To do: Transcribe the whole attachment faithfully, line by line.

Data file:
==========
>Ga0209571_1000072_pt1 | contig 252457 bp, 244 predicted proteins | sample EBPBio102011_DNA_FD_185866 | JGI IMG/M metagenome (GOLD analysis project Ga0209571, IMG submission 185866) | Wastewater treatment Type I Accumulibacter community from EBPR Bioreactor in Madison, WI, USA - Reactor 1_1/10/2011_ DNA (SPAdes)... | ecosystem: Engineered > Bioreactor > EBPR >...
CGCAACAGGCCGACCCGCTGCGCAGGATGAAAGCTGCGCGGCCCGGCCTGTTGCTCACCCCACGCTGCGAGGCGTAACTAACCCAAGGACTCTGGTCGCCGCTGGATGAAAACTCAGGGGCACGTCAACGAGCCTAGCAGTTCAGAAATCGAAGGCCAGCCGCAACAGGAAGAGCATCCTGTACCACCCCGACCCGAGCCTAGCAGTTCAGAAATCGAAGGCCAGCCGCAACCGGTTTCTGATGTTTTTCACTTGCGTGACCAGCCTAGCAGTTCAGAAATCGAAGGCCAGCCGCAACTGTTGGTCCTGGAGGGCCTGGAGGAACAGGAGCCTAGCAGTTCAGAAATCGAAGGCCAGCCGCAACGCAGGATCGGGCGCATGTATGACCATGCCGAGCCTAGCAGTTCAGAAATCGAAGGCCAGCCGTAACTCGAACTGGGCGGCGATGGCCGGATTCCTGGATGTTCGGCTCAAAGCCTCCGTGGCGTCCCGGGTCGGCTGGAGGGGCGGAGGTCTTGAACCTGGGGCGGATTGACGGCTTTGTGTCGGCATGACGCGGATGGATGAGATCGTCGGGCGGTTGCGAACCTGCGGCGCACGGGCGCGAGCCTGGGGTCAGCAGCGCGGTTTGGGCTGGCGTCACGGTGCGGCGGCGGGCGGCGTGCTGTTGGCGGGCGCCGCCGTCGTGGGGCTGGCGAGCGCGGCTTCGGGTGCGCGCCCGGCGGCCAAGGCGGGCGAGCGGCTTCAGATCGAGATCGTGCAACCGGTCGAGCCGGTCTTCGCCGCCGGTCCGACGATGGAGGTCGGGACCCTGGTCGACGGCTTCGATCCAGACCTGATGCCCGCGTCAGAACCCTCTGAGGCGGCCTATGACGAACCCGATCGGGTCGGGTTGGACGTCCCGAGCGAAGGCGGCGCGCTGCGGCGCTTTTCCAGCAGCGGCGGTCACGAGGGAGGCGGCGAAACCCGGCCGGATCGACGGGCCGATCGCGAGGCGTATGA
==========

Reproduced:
>Ga0209571_1000072_pt1 | contig 252457 bp, 244 predicted proteins | sample EBPBio102011_DNA_FD_185866 | JGI IMG/M metagenome (GOLD analysis project Ga0209571, IMG submission 185866) | Wastewater treatment Type I Accumulibacter community from EBPR Bioreactor in Madison, WI, USA - Reactor 1_1/10/2011_ DNA (SPAdes)... | ecosystem: Engineered > Bioreactor > EBPR >...
CGCAACAGGCCGACCCGCTGCGCAGGATGAAAGCTGCGCGGCCCGGCCTGTTGCTCACCCCACGCTGCGAGGCGTAACTAACCCAAGGACTCTGGTCGCCGCTGGATGAAAACTCAGGGGCACGTCAACGAGCCTAGCAGTTCAGAAATCGAAGGCCAGCCGCAACAGGAAGAGCATCCTGTACCACCCCGACCCGAGCCTAGCAGTTCAGAAATCGAAGGCCAGCCGCAACCGGTTTCTGATGTTTTTCACTTGCGTGACCAGCCTAGCAGTTCAGAAATCGAAGGCCAGCCGCAACTGTTGGTCCTGGAGGGCCTGGAGGAACAGGAGCCTAGCAGTTCAGAAATCGAAGGCCAGCCGCAACGCAGGATCGGGCGCATGTATGACCATGCCGAGCCTAGCAGTTCAGAAATCGAAGGCCAGCCGTAACTCGAACTGGGCGGCGATGGCCGGATTCCTGGATGTTCGGCTCAAAGCCTCCGTGGCGTCCCGGGTCGGCTGGAGGGGCGGAGGTCTTGAACCTGGGGCGGATTGACGGCTTTGTGTCGGCATGACGCGGATGGATGAGATCGTCGGGCGGTTGCGAACCTGCGGCGCACGGGCGCGAGCCTGGGGTCAGCAGCGCGGTTTGGGCTGGCGTCACGGTGCGGCGGCGGGCGGCGTGCTGTTGGCGGGCGCCGCCGTCGTGGGGCTGGCGAGCGCGGCTTCGGGTGCGCGCCCGGCGGCCAAGGCGGGCGAGCGGCTTCAGATCGAGATCGTGCAACCGGTCGAGCCGGTCTTCGCCGCCGGTCCGACGATGGAGGTCGGGACCCTGGTCGACGGCTTCGATCCAGACCTGATGCCCGCGTCAGAACCCTCTGAGGCGGCCTATGACGAACCCGATCGGGTCGGGTTGGACGTCCCGAGCGAAGGCGGCGCGCTGCGGCGCTTTTCCAGCAGCGGCGGTCACGAGGGAGGCGGCGAAACCCGGCCGGATCGACGGGCCGATCGCGAGGCGTATGA